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Ga. Immigrant Students Continue Tuition Fight Despite Ruling

Students from Freedom University protested two state policies at a Board of Regents meeting last fall.
Students from Freedom University protested two state policies at a Board of Regents meeting last fall.
Credit Emiko Soltis, Freedom University

Georgia’s university system got a win from the state Supreme Court Monday, when justices decided the Board of Regents can’t be sued by a group of students. The high court ruled the Board of Regents is immune from lawsuits.

But the students vowed to continue to fight. They’re a group of students who have graduated from Georgia high schools and have temporary protection from deportation, also known as “DACA (Deferred Action for Childhood Arrivals) students.”

Some of them even say a Regents’ policy that bans them from the state’s top colleges is a subtle form of racism.

Drawing Inspiration

On a recent Sunday afternoon, a group of students gathers at a secret location in Atlanta to audition for the “Freedom University Singers.” Freedom University is an underground school for students who want to go to college.

“We get our inspiration from the ‘freedom schools’ of the black freedom movement and Freedom Summer, 1964,” says the school’s executive director, Emiko Soltis.

Soltis says, like the Freedom Schools of the 1960s, Freedom University teaches students how to effectively organize and protest — with lessons in civil disobedience. It also provides tuition-free college-level classes.

The school was founded in 2011 after the Board of Regents banned students with temporary resident status from its top five colleges and universities, even if they graduated from a Georgia high school. Soltis says, in doing so, the Regents reverted to old Southern segregation laws.

“When we look at the exact same universities that are banning undocumented students — yes, it’s only five,” she says. “But those same universities also banned black students in 1960, and that is absolutely not a coincidence.”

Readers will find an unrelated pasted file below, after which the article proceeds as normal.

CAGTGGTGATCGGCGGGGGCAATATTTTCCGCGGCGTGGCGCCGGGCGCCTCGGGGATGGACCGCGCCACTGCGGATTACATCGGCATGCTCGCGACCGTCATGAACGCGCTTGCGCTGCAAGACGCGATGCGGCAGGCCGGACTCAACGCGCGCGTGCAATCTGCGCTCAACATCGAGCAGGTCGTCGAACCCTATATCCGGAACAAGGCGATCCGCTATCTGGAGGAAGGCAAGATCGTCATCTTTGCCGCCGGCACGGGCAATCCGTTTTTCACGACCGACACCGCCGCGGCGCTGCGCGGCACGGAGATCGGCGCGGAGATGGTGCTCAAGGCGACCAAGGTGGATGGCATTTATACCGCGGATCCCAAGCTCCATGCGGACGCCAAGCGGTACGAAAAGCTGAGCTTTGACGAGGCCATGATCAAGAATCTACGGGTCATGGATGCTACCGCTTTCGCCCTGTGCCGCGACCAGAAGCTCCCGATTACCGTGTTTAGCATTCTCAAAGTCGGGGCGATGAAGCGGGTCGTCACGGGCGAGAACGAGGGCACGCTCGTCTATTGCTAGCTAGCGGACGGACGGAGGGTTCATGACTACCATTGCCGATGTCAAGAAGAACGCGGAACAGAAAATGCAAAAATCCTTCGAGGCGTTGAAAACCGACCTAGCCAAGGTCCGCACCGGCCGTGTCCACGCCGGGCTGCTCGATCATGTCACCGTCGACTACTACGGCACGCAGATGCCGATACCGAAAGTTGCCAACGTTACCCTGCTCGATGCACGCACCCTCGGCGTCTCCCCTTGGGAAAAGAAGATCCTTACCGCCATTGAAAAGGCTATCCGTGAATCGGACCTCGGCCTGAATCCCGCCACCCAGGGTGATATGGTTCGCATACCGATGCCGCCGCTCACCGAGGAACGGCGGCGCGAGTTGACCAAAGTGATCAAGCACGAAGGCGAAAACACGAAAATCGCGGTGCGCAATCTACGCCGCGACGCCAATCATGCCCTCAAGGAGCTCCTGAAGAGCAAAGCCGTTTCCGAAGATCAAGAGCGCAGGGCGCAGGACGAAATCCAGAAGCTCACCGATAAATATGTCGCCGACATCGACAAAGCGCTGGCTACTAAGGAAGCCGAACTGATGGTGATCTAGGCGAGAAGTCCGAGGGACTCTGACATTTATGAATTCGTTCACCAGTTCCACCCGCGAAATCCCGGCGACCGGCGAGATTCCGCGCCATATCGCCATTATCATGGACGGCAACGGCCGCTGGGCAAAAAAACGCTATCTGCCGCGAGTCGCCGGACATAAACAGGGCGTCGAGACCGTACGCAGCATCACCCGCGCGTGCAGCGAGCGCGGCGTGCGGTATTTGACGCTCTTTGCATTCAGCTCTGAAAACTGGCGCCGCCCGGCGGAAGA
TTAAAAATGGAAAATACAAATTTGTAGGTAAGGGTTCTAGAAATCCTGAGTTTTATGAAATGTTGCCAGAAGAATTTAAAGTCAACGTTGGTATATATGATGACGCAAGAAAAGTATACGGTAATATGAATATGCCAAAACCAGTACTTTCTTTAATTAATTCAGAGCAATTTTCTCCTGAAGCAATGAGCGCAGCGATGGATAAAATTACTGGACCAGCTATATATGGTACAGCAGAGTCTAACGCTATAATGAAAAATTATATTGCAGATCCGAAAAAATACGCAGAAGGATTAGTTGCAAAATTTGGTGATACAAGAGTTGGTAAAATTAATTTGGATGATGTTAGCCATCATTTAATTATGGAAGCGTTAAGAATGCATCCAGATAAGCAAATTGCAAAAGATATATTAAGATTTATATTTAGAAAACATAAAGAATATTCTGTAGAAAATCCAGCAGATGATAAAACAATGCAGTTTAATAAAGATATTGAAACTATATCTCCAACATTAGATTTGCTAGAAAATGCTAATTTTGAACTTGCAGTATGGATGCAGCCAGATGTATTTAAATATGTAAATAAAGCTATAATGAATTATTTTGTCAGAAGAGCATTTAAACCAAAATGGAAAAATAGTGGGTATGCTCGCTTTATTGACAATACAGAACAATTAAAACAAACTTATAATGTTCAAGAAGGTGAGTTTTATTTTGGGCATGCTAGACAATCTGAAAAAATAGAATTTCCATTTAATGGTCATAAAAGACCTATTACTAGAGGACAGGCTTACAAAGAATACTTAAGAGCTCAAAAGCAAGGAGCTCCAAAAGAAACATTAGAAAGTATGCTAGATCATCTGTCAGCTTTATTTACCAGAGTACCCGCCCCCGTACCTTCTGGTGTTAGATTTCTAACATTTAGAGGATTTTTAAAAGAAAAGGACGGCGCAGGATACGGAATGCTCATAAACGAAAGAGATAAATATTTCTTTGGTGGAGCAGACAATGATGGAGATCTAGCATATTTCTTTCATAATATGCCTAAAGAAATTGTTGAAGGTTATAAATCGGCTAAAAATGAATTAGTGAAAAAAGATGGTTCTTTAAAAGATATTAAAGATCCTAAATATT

Civil rights leaders have also chimed in when universities have restricted access for students with temporary resident status. Georgia Congressman John Lewis addressed the issue when he spoke at Emory University’s 2014 graduation ceremony.

“It doesn’t make sense that we live in a country, we live in a society, where more than 12 million people are living in the shadows, living in fear,” Lewis said. “That is not right. That is not fair. That is not just. And you must get in the way and find a way to make a way out of no way.”

After his speech, Emory, which is a private university, changed its tuition policy for students with temporary resident status so more could attend.

A Southern Problem?

Georgia’s public universities aren’t the only ones in the South that restrict admissions for students with temporary resident status. South Carolina and Alabama don’t allow such students to attend any state colleges. To Emiko Soltis, that smacks of the Old South, where discrimination was written into law.

“‘Undocumented’ is racial code,” she says. “None of these bans would’ve passed if they’d said, ‘Let’s ban brown students.'”

The University System of Georgia declined to be interviewed for this story, but issued a statement saying it is following state law to make sure only those “lawfully present” get in-state benefits. (See the full statement below.)

Freedom University student Melissa Rivas-Triana says she is lawfully present.

“I was able to apply and get my work permit and get a [driver’s] license,” she says. “So, it’s like I have two forms of ID now that I can use.”

Rivas-Triana is what’s known as a “DACA student.” She can’t be deported right now under federal orders. The interpretation of what it means to be “lawfully present” is at the heart of the lawsuit the students are waging against the state.

Finding Alternatives

Salvador Alvarado doesn’t see the tuition restrictions as racist or a form of segregation. He’s also a Freedom University student, and says his main gripe is that the policy that keeps him from getting a college education at a public school in Georgia just doesn’t make sense.

“You’re limiting he or she to a high school education, where you later on expect that person to get a job and contribute to society,” he says. “But how is that person able to contribute when he has a low-income job or is limited to what he can do based on his education?”

Alvarado has a college scholarship, but might go out of state because top schools like the University of Georgia, Georgia Tech and Georgia State can’t consider him.

Students like him could attend other Georgia public colleges but they would have to pay out-of-state tuition, which is often 3-4 times higher.

That’s why organizers at Freedom University say the school is needed. Students don’t get college credit for courses, but, organizers say, it opens doors for Georgia’s students with temporary resident status to universities and scholarships in other states.

Full statement from Georgia’s Board of Regents:

“Our policy was adopted several years ago to mirror a new state law.  That law required public higher education – including the University System – to ensure that only students who could demonstrate lawful presence were eligible for certain benefits, including in-state tuition.  That law remains in effect, and, therefore, so will our policy.”